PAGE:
Our CO told the army/navy “dignitaries” Gordo that if anyone could do this project, our Charlie Company could. Gordo was doing his best to weasel out of any such 14-day commitment, but when he finally said we would accept this assignment, his caveat was “no guarantees”. Then, seeing an opportunity Senior Chief Phillips interjected and asked if there were any incentives to finish quicker than 14 days. After clarifying what kind of incentives, the CO and others agreed to 3 cases of beer for each day the building was finished earlier than 14 days. Ever an opportunist, Senior Chief Phillips also hit up LCDR Carricato and our Executive officer LCDR John Gunther for their contributions. The end result was that a significant amount of beer was now at stake, if we beat the 14 day deadline.
At this point one little anecdotal comment concerning Senior Chief Phillips negotiating skills and his command of the English language, will at best convey only a hint of the discussions that pulled off this deal. Suffice it to say that if one little, good old fashioned four letter Anglo Saxon word were to be eliminated from the English language, Senior Chief Phillips’ verbal communications would have been cut in half.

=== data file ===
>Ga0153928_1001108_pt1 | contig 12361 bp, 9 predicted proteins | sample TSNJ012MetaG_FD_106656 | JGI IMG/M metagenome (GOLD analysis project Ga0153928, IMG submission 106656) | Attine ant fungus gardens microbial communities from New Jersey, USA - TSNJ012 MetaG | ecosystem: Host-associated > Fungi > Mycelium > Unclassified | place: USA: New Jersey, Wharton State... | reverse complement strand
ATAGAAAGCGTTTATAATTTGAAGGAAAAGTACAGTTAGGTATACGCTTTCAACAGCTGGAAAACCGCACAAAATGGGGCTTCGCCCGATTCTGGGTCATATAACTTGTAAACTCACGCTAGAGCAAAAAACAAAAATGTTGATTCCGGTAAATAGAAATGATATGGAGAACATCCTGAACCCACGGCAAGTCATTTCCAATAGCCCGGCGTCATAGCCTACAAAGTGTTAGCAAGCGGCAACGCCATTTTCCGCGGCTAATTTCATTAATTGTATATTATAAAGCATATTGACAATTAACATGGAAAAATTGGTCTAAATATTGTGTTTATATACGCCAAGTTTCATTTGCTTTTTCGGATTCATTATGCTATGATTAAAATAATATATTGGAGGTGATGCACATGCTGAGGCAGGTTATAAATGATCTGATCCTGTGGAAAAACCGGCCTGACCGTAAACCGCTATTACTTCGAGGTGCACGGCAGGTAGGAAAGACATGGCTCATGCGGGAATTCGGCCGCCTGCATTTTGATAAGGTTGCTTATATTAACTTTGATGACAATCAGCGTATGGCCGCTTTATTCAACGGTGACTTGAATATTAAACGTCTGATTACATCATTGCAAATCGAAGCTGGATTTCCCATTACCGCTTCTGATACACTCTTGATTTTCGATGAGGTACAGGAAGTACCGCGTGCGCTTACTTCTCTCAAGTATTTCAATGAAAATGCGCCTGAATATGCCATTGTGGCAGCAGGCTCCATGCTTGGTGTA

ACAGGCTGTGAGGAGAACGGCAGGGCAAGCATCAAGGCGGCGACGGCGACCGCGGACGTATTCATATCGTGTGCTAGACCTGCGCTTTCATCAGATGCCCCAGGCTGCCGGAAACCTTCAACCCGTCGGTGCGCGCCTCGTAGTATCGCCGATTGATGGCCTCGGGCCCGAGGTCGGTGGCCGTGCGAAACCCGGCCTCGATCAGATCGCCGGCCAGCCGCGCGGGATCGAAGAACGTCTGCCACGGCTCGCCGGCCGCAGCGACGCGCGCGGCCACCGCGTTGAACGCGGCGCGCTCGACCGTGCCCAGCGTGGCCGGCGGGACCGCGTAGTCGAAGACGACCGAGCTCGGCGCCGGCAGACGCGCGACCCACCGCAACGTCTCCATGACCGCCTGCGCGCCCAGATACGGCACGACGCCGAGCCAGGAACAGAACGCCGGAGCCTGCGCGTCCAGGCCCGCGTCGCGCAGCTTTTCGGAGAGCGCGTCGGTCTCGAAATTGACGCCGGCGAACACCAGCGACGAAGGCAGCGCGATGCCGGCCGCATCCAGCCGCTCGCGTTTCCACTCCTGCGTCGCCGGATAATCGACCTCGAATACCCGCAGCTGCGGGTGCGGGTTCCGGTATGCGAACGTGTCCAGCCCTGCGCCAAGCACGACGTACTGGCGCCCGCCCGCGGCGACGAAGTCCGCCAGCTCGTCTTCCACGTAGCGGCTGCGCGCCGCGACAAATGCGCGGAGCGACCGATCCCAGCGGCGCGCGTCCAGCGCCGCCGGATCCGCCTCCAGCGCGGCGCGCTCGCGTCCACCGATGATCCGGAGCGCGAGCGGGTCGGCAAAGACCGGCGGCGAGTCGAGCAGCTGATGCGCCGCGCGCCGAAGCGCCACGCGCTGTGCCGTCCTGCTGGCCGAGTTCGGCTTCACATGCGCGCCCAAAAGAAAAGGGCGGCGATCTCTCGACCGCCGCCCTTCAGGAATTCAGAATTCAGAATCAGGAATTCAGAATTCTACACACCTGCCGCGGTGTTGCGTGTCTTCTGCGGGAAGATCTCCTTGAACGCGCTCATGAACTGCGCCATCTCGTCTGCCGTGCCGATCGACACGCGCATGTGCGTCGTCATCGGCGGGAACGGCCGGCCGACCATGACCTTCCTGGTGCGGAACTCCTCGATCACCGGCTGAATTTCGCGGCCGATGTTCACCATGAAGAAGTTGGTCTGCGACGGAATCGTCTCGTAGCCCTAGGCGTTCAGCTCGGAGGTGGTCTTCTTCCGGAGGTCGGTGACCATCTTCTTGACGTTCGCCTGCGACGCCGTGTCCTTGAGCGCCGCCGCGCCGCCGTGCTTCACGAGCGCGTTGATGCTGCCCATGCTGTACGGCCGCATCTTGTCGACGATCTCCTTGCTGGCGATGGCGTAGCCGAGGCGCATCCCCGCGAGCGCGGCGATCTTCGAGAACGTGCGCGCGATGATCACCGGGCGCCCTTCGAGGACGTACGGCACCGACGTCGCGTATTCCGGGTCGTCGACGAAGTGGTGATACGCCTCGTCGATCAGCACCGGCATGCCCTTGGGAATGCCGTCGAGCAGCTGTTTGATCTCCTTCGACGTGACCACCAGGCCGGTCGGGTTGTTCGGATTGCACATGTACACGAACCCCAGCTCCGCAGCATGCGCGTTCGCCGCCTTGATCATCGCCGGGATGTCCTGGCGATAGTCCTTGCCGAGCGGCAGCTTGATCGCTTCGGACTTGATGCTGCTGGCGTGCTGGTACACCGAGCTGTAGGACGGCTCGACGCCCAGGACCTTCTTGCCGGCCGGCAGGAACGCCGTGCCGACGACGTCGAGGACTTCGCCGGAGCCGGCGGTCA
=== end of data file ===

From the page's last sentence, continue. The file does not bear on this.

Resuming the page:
With the task and challenge accepted, Charlie Company immediately set to work. The first order of business was to assemble the Charlie Company brass, which included us as well as all the platoon chiefs. Chief Jesse Taylor’s platoon was assigned the lead role and their immediate assignment was to “mothball” their existing projects and start planning for the double Butler. My assignment was to coordinate work needed from other Six construction companies, such as earthwork by Alpha Company, utilities by Bravo Company and to make sure necessary supplies and equipment would be ready when the troops needed them. If any problems cropped up, Gordo would take care of them.
With an incentive like the prize at stake, the Charlie Chargers lost no time getting to work. Without getting into a lot of mundane details, I will note that Gordo staged crews to work around the clock in 12 hour shifts, and chow was brought to the site so food breaks were minimized. Many of the troops stayed on site beyond their 12 hour shifts just to lend a hand if needed. In addition to the assigned troops any number of people wanted in on the project. For example our Battalion doctor found an excuse to come out and helped to pour concrete one day. The work progressed exceptionally well. For night work, Gordo and one of our crew leaders found a way to shield the work lights so only the work would be lit directly and would not stand out as a target opportunity for enemy rockets.